Tuesday, November 03, 2009

Skinny dipping in the school pool and why advocating for gifted kids is like masturbating

I'm reading: Skinny dipping in the school pool and why advocating for gifted kids is like masturbatingTweet this!

Yep, skinny dipping at school, that's how things worked in Chicago public schools back in the 1950s. Read on at Chicago Moms Blog.

I think I'm going to work the old skinny dipping as school policy into my statement advocating for gifted children in Illinois at the upcoming state board of ed budget hearing. Honestly though, I'm tempted to talk about how advocating for gifted kids is like masturbating. I feel compelled to do it (advocate, I mean), and I'll feel good for doing it (for speaking up, I mean) but it's not a very productive use of my time.

Color me cynical, but it seems to me that the most compelling arguments for recognizing gifted children as special needs children aren't apparent until one is raising such a child.

Your thoughts?

8 comments:

Anonymous said...

Well, if you are correct and one can only understand the need to advocate for services and programs for gifted children if one has actually raised a gifted child, then there lies the problem. If people can not step beyond their own children and consider needs beyond their child's, then gifted children have no hope, for by their very nature, there are limited numbers of them amongst us.

Kim Moldofsky said...

Well @anonymous, it seems that way. When a person talks about children with learning disabilities or physical problems, others sympathize. It's difficult to garner that sympathy for a child who reads or does math grade levels above their age peers.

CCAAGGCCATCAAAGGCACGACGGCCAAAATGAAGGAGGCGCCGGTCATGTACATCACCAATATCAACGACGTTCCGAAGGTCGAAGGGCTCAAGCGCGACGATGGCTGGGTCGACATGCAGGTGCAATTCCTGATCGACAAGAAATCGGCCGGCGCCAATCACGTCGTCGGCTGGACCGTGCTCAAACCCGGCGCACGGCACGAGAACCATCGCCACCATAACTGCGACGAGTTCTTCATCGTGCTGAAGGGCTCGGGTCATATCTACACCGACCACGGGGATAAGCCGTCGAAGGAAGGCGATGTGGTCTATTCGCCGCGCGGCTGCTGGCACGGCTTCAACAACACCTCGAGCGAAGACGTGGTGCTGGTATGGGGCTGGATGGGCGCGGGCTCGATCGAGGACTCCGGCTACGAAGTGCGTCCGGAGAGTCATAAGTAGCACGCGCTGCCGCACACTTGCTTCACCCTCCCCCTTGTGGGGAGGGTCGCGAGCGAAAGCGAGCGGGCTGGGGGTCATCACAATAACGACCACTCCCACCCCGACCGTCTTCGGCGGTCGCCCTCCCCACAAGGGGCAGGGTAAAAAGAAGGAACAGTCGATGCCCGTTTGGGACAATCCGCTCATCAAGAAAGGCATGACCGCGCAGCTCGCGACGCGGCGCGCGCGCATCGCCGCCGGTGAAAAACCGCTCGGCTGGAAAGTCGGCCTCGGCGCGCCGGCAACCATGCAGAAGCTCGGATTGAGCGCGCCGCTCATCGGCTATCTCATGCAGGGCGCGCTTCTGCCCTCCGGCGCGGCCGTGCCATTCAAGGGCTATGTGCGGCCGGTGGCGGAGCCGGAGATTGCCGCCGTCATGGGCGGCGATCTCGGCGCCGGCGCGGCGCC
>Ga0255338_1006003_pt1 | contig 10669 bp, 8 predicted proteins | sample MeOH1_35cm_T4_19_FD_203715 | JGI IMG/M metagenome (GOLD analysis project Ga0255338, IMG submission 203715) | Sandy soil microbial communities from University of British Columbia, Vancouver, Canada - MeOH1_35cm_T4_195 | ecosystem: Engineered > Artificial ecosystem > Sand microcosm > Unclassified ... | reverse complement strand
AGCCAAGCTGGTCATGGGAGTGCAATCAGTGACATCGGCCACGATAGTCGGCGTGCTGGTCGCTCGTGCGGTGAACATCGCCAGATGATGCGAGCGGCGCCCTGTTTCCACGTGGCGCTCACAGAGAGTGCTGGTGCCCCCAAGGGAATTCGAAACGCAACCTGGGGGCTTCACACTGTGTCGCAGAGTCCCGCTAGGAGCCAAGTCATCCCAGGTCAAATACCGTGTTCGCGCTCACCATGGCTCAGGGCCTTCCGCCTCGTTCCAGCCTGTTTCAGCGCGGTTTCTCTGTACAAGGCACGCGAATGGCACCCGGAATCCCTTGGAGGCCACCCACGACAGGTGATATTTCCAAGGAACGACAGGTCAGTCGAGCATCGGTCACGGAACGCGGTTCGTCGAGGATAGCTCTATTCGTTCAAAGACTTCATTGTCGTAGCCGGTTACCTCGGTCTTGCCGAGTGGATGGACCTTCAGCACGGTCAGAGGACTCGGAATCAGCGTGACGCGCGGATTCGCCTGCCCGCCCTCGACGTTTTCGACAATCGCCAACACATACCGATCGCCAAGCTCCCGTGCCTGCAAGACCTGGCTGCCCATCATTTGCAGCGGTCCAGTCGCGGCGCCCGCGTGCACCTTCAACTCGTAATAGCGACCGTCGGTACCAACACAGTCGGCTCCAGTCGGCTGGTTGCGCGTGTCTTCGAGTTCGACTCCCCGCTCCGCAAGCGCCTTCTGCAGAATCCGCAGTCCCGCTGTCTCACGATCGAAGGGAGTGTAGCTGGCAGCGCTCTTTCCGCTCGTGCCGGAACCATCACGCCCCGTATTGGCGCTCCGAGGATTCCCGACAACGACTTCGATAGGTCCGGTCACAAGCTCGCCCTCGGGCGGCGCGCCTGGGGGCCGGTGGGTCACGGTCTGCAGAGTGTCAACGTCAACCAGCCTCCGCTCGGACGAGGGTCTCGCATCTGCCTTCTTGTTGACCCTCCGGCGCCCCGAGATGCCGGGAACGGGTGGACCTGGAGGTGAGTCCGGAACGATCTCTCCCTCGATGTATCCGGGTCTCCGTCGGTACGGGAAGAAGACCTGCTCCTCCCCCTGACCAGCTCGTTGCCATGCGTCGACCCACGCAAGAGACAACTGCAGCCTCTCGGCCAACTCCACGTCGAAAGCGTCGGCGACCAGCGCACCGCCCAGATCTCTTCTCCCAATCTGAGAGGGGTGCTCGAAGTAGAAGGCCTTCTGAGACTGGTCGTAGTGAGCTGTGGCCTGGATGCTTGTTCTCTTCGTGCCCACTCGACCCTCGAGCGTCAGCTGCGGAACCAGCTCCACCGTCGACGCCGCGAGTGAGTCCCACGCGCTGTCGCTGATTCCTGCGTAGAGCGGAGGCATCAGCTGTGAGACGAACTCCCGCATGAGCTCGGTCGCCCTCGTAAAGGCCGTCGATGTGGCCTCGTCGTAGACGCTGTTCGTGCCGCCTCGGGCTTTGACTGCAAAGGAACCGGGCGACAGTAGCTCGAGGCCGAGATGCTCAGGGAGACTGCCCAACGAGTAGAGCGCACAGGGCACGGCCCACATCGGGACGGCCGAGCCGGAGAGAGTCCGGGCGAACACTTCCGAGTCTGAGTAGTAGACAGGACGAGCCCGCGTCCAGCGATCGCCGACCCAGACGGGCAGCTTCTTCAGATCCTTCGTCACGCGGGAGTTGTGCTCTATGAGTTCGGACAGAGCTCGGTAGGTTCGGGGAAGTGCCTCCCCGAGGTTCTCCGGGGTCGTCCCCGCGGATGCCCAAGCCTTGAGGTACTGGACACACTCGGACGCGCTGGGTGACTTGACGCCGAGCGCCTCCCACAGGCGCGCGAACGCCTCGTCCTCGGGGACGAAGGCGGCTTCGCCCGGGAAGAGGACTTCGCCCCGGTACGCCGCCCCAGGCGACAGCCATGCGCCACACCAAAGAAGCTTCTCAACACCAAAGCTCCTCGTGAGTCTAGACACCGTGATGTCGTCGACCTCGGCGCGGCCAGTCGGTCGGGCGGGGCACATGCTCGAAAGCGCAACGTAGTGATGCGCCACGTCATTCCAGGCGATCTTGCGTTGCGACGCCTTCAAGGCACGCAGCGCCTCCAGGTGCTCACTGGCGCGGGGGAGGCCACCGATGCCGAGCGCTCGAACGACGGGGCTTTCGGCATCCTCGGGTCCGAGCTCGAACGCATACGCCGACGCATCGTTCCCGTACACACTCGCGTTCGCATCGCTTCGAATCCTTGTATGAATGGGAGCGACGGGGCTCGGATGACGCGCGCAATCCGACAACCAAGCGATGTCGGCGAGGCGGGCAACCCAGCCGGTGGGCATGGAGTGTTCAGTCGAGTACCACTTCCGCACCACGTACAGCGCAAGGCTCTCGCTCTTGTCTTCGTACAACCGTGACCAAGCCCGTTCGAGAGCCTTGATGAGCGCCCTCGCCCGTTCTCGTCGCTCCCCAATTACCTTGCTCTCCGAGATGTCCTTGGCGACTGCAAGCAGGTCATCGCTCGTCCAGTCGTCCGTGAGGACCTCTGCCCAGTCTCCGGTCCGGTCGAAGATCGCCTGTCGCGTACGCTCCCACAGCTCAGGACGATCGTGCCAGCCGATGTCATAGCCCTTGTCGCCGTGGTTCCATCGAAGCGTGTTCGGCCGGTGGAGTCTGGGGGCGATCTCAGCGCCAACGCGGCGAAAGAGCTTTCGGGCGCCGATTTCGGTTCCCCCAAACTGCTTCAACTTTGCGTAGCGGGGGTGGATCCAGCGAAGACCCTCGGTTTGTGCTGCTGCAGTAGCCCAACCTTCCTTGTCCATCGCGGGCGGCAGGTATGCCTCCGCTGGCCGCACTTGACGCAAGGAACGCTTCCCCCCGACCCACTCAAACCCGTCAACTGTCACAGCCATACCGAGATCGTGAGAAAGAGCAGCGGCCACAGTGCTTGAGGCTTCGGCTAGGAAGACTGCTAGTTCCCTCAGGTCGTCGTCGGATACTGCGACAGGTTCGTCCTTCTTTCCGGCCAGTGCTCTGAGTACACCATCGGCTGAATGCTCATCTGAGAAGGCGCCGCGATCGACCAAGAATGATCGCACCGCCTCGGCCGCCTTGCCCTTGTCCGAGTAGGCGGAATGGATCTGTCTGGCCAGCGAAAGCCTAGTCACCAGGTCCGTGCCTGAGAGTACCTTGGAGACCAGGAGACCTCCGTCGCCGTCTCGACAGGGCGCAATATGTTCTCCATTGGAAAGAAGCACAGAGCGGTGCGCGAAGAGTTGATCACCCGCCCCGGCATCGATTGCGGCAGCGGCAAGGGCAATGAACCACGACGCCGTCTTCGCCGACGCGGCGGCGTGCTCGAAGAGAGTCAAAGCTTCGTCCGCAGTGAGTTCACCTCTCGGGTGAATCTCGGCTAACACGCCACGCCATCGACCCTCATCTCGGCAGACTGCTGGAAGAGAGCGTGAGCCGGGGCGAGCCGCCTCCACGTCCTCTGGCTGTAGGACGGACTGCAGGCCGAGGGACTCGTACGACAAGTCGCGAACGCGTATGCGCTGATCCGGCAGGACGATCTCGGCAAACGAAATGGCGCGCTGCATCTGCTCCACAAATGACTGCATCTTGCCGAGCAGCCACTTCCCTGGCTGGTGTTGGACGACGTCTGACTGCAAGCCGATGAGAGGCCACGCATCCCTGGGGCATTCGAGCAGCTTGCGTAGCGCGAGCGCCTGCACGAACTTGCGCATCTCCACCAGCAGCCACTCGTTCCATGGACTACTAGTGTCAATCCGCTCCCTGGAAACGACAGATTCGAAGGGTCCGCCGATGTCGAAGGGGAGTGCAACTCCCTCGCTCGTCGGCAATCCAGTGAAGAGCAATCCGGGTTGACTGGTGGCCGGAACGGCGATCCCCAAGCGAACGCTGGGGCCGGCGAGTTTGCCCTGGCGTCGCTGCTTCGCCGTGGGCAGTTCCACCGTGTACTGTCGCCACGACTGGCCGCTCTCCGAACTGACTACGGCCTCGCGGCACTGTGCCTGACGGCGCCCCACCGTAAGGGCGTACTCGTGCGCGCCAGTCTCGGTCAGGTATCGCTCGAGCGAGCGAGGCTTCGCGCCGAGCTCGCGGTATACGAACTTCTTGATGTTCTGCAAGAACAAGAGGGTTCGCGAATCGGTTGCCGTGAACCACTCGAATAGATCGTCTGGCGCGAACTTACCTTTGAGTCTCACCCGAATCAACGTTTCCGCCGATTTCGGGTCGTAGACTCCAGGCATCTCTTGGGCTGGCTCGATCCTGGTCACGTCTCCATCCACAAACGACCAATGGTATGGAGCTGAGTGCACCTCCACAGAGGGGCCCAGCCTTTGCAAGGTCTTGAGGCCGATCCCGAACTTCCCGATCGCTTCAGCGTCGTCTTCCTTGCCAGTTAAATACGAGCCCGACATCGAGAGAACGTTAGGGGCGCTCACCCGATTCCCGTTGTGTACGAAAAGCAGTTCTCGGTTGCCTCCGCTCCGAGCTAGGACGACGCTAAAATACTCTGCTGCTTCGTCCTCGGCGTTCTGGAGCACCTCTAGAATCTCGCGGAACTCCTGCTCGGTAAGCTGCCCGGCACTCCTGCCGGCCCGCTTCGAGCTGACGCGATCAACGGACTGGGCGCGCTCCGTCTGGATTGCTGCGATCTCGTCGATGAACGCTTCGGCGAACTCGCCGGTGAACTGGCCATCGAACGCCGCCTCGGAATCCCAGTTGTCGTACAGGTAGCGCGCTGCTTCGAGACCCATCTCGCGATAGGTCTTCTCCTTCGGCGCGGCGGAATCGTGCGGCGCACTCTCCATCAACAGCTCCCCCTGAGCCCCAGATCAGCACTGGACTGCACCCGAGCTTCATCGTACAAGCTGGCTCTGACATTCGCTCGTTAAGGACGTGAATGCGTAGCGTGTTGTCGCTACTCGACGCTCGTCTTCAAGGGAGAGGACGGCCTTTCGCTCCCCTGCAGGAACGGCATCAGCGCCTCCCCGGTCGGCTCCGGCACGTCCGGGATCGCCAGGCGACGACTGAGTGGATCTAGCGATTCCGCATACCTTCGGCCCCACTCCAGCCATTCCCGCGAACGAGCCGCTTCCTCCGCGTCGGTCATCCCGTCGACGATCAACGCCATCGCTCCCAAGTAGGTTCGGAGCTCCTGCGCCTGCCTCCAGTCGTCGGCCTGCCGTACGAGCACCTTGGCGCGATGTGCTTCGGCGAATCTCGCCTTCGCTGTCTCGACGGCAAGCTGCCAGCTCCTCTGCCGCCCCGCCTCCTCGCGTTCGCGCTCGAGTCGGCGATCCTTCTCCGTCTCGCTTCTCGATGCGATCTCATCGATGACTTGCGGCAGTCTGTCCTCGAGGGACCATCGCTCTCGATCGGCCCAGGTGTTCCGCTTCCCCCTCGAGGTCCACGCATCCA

And based on my prior experience at an ISBE budget hearing, blind children, children who don't speak English, high school students who can't read are much more compelling causes than those who exceed national grade level standards.

If only our national policy mandated the need for ALL children to show learning and growth each academic year.....

Andrea Frazer said...

I might very well be in a similar position as you raising your kids, so I'll be paying attention.

Miss you!

Robin Elise Weiss said...

Having at least one of each, I'd say both are poorly served, even though they are both in state sponsored programs, neither is being served well enough.

ChefDruck said...

Kim,
I so agree with you. I've noticed how emotional people get in arguing against special services for gifted kids, almost as though having them would discriminate against other children. We need to all work together to get better services for all types of children in public schools.

Vanessa

Kim Moldofsky said...

Oh dear, it was horrible. Gifted gots its butt kicked. Look for my next post for an update.

Kristina said...

Um, very catchy title. And great post.

Laura said...

I was just directed to this post in a roundabout way from the Gifted Homeschooler's Forum FB page. I tried to click on the link to your full post, but the link seems to be broken. Would you consider making the full post on your blog?